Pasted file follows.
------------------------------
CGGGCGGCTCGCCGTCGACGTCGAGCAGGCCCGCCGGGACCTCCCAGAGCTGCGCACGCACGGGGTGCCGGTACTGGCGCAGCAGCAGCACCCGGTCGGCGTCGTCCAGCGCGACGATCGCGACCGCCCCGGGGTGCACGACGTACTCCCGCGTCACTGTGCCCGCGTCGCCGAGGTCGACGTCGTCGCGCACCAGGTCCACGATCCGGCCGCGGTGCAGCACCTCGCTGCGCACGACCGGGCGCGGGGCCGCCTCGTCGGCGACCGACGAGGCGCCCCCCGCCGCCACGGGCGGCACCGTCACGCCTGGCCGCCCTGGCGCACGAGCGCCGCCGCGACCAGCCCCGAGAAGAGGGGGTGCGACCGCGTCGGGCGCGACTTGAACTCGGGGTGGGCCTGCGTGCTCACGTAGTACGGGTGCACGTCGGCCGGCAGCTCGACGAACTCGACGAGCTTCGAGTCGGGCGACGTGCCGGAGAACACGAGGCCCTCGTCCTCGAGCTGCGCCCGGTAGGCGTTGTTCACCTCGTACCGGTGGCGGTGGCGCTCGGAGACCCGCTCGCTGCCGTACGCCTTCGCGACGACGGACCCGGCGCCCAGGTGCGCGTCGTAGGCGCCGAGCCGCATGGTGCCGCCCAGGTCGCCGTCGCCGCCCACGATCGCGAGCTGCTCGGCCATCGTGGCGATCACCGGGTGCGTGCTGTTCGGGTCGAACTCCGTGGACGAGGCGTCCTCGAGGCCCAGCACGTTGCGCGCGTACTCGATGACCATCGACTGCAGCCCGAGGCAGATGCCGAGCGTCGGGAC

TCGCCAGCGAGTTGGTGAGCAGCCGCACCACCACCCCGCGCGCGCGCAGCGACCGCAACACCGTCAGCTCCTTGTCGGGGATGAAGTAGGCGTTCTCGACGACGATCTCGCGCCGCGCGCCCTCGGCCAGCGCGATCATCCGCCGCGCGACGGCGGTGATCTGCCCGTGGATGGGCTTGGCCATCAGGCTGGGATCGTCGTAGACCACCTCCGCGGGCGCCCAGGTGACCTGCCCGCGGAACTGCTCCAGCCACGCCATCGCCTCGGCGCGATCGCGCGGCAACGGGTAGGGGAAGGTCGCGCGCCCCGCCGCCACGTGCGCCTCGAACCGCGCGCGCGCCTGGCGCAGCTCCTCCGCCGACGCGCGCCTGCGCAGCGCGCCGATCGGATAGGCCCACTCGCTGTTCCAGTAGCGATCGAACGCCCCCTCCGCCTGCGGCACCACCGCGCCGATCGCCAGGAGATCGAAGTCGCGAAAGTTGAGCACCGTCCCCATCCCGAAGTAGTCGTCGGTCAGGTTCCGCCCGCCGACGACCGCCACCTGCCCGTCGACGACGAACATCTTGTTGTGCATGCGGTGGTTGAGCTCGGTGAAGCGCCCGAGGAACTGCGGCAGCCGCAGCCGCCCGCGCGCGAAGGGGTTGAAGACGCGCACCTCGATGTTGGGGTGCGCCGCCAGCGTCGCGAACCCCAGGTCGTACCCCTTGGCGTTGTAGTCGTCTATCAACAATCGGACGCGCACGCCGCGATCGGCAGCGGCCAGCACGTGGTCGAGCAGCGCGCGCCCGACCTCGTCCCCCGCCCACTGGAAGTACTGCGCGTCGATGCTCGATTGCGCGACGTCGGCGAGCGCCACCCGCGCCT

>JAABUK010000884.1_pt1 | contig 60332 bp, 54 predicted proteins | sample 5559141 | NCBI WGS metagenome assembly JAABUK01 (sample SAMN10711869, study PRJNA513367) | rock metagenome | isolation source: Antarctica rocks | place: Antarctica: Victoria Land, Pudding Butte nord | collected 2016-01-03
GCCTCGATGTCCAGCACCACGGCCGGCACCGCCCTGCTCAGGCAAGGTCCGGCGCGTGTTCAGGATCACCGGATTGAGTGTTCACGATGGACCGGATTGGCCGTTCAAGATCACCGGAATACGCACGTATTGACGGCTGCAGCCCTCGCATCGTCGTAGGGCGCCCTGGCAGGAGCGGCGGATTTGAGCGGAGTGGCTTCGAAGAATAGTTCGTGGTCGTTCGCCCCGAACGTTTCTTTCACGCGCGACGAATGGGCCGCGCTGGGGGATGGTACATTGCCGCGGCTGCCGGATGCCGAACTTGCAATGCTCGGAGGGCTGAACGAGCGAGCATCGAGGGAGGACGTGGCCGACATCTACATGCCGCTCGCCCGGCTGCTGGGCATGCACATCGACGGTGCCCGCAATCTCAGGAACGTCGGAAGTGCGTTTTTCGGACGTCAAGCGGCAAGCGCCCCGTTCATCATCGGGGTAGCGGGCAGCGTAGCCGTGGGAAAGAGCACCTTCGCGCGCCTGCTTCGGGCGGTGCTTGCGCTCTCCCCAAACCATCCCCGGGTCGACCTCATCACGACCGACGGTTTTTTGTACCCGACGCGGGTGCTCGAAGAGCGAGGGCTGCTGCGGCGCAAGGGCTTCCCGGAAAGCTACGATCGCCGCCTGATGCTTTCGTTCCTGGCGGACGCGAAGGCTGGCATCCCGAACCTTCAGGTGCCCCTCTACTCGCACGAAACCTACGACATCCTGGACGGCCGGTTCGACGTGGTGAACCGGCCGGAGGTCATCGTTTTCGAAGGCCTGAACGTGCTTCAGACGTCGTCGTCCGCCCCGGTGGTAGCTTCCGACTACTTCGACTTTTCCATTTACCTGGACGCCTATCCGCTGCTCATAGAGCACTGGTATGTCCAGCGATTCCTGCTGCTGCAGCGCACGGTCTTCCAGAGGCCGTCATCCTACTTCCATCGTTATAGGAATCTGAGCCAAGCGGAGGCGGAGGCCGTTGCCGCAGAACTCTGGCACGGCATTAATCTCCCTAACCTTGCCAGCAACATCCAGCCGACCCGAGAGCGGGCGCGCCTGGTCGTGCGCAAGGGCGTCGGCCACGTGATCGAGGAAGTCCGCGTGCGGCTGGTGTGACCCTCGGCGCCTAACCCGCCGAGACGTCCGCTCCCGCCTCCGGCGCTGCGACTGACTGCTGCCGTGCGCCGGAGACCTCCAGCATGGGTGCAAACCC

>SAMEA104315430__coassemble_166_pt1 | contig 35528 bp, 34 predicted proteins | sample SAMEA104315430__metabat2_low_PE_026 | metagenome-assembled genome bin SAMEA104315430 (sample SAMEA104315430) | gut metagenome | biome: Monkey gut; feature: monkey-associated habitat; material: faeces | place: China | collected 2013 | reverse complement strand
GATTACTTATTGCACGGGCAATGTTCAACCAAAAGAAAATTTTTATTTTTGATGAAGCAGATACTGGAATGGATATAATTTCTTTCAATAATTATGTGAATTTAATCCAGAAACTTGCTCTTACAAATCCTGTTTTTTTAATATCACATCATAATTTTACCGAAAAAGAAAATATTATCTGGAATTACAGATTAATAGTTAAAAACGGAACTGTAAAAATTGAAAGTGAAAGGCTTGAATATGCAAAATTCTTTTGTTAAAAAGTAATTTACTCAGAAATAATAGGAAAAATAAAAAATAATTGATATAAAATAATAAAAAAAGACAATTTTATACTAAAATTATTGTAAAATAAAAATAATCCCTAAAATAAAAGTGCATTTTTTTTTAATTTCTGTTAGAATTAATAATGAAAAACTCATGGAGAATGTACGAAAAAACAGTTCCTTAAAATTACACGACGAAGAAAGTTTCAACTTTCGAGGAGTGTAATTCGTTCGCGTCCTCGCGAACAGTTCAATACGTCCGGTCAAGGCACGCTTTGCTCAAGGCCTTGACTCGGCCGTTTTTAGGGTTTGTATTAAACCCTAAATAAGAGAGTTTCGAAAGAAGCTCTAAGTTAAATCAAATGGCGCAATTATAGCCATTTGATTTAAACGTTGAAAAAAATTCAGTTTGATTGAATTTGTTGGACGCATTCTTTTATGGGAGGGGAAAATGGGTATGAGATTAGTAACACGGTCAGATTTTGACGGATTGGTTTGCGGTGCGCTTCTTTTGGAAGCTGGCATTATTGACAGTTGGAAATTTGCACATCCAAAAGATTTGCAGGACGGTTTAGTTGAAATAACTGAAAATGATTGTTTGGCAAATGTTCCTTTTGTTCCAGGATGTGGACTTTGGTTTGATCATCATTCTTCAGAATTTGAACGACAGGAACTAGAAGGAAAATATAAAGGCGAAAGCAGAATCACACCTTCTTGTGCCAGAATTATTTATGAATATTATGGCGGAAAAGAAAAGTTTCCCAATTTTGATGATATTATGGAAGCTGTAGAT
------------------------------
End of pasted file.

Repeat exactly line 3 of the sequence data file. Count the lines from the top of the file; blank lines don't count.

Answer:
>JAABUK010000884.1_pt1 | contig 60332 bp, 54 predicted proteins | sample 5559141 | NCBI WGS metagenome assembly JAABUK01 (sample SAMN10711869, study PRJNA513367) | rock metagenome | isolation source: Antarctica rocks | place: Antarctica: Victoria Land, Pudding Butte nord | collected 2016-01-03